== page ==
From 16 years old you can collect your own prescriptions and can buy over the counter medications. Under 16 years you can sometimes collect prescriptions from a pharmacy but this depends on the specific situation – you will need to talk to your pharmacy.
Can my parents still help me when I’m 16 or older?
Yes, when you turn 16 it’s your choice how much to involve them. They could:
- help you to book appointments
- accompany you to appointments.
Stories are a powerful way of learning, and can help put your learning into context.
Watch or listen to the stories below and think about they relate to the material in this module.
The boy whose best friend was a Hoover
- Involving your parents, or someone you trust, can be helpful at any age
- You can bring a friend or parent to an appointment or request a chaperone (chaperones have been trained to provide unbiased support for patients)
- As you get older, it can be really valuable to start seeing healthcare professionals alone for the whole or part of your appointment
- It can help to write down any concerns and questions, or make a diary of your symptoms, and take this to your appointment
- If you’re unsure about something a healthcare professional has said, ask them to explain again
- Some people find it helpful to write important information down during/after an appointment
- Try to be as open and honest about your worries/concerns so that the healthcare professional can help
- If you are unhappy with the care you have received, it is important to give feedback on your experiences (find out how to feedback)
- For young people, your healthcare documentation should be addressed and sent to you – speak to your healthcare professional if this is not happening
- Keep the contact details for your GP, school nurse and other healthcare professionals and a reminder of your appointments in your phone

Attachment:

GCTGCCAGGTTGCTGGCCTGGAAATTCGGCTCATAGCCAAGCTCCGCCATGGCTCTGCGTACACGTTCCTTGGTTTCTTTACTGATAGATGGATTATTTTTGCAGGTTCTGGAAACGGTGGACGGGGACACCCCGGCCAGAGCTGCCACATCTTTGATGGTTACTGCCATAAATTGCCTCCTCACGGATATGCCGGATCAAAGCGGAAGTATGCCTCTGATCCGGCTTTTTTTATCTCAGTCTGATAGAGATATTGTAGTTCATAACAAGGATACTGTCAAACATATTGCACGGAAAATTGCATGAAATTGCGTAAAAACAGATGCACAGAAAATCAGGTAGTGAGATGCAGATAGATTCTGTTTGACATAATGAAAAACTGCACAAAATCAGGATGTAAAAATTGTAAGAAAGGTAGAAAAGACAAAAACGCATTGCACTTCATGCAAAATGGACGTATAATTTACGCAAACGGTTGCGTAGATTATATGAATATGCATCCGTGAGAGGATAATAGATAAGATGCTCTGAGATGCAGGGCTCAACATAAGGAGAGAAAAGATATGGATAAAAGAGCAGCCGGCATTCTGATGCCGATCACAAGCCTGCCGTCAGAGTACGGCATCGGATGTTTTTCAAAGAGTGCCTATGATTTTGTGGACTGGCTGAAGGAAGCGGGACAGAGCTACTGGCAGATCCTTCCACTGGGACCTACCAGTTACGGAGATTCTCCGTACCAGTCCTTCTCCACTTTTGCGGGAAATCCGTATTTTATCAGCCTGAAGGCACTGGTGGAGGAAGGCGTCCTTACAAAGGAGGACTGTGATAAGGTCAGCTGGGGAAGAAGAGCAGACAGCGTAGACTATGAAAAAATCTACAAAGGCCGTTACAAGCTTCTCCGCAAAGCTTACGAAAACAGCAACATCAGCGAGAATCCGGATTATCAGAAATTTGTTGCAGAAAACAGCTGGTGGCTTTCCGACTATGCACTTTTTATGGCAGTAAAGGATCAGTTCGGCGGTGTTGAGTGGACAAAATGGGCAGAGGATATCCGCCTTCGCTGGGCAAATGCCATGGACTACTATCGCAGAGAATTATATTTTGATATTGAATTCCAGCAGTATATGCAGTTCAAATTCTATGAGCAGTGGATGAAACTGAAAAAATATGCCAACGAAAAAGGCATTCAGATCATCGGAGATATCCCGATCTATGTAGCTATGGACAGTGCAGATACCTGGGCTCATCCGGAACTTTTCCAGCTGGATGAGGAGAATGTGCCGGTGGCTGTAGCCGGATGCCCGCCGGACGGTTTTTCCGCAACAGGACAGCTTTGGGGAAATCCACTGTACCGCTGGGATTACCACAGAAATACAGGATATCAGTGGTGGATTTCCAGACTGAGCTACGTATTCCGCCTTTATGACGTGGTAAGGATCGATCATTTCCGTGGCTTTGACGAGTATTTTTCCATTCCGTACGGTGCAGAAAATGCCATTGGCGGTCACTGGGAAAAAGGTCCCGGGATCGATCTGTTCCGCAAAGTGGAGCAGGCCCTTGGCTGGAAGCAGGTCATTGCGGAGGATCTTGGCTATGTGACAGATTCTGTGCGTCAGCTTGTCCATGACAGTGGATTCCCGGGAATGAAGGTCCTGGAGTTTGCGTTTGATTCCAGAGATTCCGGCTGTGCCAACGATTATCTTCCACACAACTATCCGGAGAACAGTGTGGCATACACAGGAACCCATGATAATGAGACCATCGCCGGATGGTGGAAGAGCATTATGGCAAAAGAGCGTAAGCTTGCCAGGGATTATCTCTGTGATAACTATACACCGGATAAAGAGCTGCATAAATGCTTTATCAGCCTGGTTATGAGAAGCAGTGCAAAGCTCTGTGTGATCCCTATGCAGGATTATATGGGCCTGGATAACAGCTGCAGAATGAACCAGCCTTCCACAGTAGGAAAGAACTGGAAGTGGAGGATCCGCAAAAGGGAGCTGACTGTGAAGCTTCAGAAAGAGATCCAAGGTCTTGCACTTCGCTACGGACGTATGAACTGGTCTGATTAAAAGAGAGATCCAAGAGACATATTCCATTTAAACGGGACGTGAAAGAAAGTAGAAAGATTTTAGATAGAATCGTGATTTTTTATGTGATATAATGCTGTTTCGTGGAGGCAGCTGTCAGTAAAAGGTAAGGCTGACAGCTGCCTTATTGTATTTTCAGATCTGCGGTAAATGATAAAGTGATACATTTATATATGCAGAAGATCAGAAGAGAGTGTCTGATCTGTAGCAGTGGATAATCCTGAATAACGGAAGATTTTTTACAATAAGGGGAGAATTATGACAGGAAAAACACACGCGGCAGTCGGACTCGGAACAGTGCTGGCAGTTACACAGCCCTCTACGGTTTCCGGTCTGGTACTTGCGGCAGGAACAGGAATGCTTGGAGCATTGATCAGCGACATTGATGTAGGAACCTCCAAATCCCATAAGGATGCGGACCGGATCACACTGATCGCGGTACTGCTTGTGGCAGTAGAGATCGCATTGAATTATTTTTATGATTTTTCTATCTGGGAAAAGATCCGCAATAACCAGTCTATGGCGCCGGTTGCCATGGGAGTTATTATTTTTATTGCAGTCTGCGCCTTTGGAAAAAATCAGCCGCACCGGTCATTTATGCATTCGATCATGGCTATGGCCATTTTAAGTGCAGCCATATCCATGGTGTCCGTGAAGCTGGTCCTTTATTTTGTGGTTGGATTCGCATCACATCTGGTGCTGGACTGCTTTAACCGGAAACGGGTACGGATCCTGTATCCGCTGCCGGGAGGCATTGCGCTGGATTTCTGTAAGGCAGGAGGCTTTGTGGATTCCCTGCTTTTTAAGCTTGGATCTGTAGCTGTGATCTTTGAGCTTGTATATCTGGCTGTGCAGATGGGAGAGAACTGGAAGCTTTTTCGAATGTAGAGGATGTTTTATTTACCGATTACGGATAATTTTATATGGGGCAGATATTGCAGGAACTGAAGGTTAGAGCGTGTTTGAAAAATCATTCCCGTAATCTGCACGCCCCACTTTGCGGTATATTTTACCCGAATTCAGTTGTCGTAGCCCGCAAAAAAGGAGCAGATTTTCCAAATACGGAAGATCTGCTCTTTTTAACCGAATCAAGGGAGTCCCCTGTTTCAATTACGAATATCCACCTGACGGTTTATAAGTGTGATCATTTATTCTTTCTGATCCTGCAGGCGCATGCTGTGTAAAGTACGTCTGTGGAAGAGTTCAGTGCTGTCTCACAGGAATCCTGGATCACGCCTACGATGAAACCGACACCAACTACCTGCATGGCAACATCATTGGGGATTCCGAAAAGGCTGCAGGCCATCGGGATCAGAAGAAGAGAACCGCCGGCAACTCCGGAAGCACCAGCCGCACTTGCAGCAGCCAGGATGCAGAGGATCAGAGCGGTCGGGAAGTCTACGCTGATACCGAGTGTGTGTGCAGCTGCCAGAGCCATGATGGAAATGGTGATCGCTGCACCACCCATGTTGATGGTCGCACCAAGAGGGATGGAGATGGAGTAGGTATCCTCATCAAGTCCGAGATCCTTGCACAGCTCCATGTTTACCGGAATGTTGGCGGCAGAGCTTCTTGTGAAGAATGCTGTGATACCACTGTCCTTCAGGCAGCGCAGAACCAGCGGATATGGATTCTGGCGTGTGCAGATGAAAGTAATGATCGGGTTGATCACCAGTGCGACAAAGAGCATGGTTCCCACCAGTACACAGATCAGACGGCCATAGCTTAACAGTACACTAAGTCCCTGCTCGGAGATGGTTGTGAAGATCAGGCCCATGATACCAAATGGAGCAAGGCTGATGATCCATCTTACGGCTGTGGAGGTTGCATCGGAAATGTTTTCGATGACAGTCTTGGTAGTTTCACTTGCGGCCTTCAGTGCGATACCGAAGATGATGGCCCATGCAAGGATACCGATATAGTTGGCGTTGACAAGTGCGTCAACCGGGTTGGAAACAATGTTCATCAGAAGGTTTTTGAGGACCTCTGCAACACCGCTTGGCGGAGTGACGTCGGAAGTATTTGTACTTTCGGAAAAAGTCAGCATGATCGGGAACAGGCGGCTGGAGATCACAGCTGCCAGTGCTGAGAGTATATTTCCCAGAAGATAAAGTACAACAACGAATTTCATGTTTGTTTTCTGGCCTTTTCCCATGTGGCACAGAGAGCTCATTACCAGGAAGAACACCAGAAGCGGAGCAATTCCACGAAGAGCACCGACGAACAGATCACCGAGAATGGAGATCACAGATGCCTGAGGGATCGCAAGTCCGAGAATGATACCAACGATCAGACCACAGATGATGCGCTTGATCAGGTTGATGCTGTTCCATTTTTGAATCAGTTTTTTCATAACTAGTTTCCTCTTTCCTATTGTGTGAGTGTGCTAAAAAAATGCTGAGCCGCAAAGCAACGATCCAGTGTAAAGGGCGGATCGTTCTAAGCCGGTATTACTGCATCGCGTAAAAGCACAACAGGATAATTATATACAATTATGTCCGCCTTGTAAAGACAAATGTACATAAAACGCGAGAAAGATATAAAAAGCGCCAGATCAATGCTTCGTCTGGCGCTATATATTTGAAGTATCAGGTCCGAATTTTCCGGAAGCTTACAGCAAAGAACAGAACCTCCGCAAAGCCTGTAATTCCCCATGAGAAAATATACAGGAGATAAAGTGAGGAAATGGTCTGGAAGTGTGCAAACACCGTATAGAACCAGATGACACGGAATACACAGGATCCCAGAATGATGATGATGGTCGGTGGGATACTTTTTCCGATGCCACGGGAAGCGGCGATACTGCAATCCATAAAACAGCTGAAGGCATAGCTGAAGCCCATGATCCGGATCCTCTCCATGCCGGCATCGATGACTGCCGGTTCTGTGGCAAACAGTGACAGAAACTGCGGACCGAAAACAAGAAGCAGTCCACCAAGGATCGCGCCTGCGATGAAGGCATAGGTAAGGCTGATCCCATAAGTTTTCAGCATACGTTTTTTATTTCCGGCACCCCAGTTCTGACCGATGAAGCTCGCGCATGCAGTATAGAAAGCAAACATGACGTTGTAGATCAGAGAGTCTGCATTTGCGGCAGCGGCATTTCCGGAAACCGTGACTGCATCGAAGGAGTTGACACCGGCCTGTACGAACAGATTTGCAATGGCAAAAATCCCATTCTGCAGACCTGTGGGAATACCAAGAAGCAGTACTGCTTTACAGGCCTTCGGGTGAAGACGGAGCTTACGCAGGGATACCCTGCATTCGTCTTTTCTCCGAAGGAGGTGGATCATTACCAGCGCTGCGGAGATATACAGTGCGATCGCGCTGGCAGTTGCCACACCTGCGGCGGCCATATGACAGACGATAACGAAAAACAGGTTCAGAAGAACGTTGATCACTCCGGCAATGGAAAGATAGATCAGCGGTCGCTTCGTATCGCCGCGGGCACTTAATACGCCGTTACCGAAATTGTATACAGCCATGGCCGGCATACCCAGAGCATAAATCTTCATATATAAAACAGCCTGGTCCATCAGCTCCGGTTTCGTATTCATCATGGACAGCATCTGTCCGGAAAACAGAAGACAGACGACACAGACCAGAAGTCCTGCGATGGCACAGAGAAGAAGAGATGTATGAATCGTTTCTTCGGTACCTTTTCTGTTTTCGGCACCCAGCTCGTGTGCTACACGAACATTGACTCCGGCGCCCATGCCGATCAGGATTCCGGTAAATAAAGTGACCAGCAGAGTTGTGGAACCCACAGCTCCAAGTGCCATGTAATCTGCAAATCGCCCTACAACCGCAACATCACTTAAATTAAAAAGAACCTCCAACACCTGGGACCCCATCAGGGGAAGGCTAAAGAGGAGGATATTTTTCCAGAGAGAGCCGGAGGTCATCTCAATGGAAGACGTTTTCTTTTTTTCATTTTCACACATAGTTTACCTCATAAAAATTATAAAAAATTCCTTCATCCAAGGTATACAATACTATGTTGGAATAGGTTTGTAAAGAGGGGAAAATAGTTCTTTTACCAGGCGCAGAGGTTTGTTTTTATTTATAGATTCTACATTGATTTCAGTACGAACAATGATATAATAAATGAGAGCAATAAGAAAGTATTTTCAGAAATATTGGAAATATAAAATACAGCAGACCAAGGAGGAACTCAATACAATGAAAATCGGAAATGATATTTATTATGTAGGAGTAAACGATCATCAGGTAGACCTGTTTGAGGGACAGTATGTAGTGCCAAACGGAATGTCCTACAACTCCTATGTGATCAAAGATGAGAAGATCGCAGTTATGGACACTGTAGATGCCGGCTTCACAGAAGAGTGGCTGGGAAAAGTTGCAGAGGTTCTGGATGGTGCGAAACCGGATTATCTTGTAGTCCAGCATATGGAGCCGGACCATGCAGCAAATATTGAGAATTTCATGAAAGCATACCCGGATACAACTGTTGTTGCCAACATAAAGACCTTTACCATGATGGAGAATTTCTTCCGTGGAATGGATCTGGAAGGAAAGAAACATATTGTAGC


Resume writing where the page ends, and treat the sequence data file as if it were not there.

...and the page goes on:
- If there is not time to cover all your questions in one appointment ask about booking a follow up
If you want to know more...
There are plenty of ways to find out more. One great one is to use your NHS account to access services online on your computer, tablet or mobile phone.
Find more information on the 11to25hub
Why not dip into one of our other modules, where you can find out about other aspects of healthcare transition in more detail.
Bust the jargon!
Whether you’re a young person, a parent or a professional you’ll have realised that there’s a lot of jargon in the health and social care systems. This jargon buster from Think Local Act Personal may help. Just type in a term…
Here are some more resources that you may find helpful, engaging and informative:
- Youth Rights in Healthcare is a quick guide to your rights to confidentiality, to consent to treatment and to give feedback on your experiences
- Find out more on the British Youth Council website
- Young people and young adults with learning disabilities have a right to be involved in their decisions and need to be supported to do so. You can find out more on the Mencap website.
- NHS England, the Care Provider Alliance and the Local Government Association have teamed up to produce An Easy Read Guide to the Mental Capacity Act 2005
- The Department of Health in an easy read fact sheet that covers what you need to know about People making decisions for you
- A deputy is authorised by the Court of Protection to make decisions on someone else’s behalf. You can find out on the UK Government website about their role in Deputies: make decisions for someone who lacks capacity.